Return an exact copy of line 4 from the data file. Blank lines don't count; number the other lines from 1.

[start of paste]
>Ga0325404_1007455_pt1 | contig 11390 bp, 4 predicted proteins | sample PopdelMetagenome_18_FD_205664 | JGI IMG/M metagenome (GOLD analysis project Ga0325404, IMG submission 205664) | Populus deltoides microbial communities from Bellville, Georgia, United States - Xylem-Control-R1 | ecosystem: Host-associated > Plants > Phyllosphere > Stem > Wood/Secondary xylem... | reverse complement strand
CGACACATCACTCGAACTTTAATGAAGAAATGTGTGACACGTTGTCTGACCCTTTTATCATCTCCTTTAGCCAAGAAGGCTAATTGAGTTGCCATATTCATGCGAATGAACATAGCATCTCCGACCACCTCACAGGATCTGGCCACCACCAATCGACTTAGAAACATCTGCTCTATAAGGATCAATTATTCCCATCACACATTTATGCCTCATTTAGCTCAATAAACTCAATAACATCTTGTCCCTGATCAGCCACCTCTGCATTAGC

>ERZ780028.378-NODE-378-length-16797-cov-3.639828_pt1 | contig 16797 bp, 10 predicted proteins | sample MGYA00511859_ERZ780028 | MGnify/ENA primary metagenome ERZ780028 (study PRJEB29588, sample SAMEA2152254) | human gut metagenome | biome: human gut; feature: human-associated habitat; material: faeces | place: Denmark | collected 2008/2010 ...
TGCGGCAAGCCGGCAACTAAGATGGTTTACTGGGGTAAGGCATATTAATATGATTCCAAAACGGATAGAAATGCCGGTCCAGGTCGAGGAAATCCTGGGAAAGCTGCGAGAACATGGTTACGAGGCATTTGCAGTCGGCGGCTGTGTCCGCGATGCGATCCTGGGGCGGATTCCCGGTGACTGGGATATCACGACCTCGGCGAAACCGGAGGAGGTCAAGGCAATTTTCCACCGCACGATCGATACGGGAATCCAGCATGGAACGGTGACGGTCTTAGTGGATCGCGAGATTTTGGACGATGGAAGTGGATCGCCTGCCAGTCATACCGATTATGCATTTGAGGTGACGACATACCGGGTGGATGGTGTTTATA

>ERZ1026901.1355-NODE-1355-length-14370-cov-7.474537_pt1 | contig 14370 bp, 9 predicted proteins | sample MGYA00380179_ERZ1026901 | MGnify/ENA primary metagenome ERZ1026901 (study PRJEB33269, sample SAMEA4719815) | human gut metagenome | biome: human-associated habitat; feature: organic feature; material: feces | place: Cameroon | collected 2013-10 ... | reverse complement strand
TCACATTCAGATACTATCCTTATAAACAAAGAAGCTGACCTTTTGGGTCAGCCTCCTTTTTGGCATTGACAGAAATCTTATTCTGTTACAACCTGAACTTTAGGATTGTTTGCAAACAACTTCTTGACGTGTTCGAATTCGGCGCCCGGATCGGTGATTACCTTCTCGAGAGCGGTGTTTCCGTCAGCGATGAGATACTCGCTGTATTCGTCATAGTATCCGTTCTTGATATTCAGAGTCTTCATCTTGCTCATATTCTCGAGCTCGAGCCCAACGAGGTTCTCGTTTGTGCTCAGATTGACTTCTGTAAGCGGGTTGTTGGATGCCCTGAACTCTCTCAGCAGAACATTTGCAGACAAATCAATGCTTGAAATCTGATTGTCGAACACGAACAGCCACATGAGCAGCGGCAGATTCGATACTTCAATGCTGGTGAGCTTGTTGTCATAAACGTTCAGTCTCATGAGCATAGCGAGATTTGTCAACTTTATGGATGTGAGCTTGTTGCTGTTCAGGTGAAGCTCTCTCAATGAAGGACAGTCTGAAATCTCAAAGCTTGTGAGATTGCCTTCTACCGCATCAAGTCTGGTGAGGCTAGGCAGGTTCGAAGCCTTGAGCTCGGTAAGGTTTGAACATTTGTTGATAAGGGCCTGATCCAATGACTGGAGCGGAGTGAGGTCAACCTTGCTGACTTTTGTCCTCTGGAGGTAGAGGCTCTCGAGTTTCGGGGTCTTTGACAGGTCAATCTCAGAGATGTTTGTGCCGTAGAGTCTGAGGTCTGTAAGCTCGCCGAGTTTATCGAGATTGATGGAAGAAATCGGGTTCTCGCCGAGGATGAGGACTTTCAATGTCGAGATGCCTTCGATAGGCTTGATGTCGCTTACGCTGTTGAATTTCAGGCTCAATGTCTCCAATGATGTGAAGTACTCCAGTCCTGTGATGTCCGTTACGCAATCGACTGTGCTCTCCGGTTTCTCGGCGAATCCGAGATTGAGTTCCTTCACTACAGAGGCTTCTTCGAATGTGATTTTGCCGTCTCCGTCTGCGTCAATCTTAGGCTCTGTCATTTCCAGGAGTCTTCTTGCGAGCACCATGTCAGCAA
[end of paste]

TGCGGCAAGCCGGCAACTAAGATGGTTTACTGGGGTAAGGCATATTAATATGATTCCAAAACGGATAGAAATGCCGGTCCAGGTCGAGGAAATCCTGGGAAAGCTGCGAGAACATGGTTACGAGGCATTTGCAGTCGGCGGCTGTGTCCGCGATGCGATCCTGGGGCGGATTCCCGGTGACTGGGATATCACGACCTCGGCGAAACCGGAGGAGGTCAAGGCAATTTTCCACCGCACGATCGATACGGGAATCCAGCATGGAACGGTGACGGTCTTAGTGGATCGCGAGATTTTGGACGATGGAAGTGGATCGCCTGCCAGTCATACCGATTATGCATTTGAGGTGACGACATACCGGGTGGATGGTGTTTATA